A: Absolutely not. I would never have contemplated writing romantic fiction if I hadn’t been properly taught how it should be done.
Look inside or buy Nice Girls Don’t
Q: The bestselling book of all time in Britain is E.L. James’ 50 Shades of Grey. The BBC even reported that the trend towards erotic adult fictions was “cannabalising” other genres including science fiction and fantasy, sales of which have decreased by 25%, and that horror was down by 30%, which may prove that the Brits are more into “saucy” than “sorcerers”. Have you succumbed?
A: Yes and no. I read the first book, but that was only because when it came out I was working in a bookshop, and the customers were asking our advice about it. We even had one elderly gentleman who asked if it was a suitable gift for a ten-year-old girl! (I can only assume that he’d heard that it was based on the Twilight novels – something which I had to have pointed out to me, even after I’d read it!) I didn’t enjoy it at all, I’ve felt no inclination whatsoever to read the other books in the series, and I’d never recommend it to anyone. This wasn’t just because of the subject-matter, but also because it was appallingly badly-written. This was particularly frustrating because I know several writers who have had far better work turned down. My only consolation was that I read the shop’s preview copy, so at least I hadn’t paid good money for it!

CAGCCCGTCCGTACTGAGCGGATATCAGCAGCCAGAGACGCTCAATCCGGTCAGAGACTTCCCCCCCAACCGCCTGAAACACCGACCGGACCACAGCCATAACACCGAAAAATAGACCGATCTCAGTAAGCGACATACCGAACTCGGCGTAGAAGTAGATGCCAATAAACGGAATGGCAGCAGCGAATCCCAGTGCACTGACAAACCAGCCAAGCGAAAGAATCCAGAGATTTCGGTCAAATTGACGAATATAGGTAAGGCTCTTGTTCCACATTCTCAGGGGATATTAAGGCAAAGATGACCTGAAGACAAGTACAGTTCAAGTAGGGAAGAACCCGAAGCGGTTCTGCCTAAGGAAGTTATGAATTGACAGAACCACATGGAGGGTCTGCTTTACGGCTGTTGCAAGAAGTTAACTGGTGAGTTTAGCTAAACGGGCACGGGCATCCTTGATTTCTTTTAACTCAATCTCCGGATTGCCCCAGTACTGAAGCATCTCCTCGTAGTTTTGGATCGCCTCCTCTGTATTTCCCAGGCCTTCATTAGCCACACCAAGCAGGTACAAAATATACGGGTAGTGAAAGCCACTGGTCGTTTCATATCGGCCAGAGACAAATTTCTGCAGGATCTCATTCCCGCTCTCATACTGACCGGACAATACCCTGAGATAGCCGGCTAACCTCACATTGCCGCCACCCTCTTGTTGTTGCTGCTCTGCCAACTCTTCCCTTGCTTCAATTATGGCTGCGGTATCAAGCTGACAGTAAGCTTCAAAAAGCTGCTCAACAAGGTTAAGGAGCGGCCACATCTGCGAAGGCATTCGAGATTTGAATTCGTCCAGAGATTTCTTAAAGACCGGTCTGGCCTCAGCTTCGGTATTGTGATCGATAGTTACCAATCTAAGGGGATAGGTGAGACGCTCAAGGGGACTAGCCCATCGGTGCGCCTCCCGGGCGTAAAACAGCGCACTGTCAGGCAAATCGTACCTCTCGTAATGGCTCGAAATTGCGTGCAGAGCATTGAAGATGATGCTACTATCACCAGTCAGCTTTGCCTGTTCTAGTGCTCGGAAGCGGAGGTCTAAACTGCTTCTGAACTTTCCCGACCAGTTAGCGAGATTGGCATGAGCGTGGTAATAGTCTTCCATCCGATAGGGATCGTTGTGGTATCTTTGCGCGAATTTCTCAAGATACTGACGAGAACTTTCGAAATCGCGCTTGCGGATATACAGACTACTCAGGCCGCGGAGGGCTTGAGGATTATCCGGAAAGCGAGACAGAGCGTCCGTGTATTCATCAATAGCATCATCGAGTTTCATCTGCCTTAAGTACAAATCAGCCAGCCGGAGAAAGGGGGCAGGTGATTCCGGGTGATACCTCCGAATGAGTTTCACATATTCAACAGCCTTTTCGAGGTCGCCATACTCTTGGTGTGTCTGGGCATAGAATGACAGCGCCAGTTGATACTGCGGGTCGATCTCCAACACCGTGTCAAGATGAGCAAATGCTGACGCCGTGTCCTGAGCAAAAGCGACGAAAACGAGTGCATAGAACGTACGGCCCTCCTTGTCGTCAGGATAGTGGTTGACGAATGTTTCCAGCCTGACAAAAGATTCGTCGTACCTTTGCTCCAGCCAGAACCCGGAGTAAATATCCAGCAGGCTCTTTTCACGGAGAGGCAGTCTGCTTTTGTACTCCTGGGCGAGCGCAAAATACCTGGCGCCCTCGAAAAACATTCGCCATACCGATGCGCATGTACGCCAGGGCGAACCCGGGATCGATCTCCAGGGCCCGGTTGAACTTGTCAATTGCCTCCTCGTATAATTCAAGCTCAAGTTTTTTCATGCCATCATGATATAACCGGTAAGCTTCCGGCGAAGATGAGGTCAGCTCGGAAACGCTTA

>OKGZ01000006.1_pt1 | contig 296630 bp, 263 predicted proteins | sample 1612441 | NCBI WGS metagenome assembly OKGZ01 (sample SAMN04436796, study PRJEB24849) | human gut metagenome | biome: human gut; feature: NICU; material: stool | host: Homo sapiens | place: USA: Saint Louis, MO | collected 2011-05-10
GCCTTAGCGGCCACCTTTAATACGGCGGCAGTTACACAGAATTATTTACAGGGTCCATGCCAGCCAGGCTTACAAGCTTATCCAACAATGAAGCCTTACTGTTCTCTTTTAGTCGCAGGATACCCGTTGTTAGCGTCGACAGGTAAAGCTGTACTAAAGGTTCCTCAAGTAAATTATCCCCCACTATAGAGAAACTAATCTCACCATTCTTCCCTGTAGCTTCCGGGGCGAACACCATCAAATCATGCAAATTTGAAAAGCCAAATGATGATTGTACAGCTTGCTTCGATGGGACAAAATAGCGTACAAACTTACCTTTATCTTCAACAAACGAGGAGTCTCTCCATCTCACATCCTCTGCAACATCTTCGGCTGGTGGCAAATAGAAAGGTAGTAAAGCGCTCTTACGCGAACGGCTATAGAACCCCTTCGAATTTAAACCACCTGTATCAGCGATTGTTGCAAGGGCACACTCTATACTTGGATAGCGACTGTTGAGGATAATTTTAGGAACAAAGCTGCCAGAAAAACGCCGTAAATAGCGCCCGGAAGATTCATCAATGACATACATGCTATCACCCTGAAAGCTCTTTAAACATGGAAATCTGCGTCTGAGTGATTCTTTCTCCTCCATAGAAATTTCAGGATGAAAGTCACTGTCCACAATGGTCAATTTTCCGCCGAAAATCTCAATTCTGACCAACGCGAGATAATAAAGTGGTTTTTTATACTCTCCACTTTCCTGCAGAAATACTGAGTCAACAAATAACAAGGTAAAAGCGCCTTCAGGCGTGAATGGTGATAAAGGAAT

Q: Are there any books that you would describe as ‘life-changing’?
A: The book which changed my life was That Devil Called Love by Lynda Chater (first published in 1999). It’s a new variation on the Faust legend, but transported to the present day and told with great perception and humour. It’s a story in which the heroine finds out the hard way that youth, beauty, wealth and fame don’t necessarily hold the key to happiness. It made me much more appreciative of my own life and of what I’ve managed to achieve.
Here’s where you can find out more about Sue and her writing:
Like her Facebook Author Page.
Follow her on Twitter @SusanB2011
Subscribe to her blog.
Shop at the Crooked Cat Bookstore.
Subscribe to the blog Enter your email address and you'll be notified when new articles are published. (We will not share your email with any third party.)
Want to be featured?
I'd love to hear from authors who would like to be featured in an interview or submit a guest post. To be considered, please complete the contact form.
Image © Juanrvelasco | Dreamstime.com
Explore the Blog
- A Day in the Life: Sylvia Howe on the lessons learned in publishing her first novel
- A Day in the Life: Meet author Val Portelli
- Virtual Book Club: Linda MacDonald introduces The Man in the Needlecord Jacket
- Virtual Book Club: Anne Coates introduces Death’s Silent Judgement
- Virtual Book Club: Vicky Adin introduces Gwenna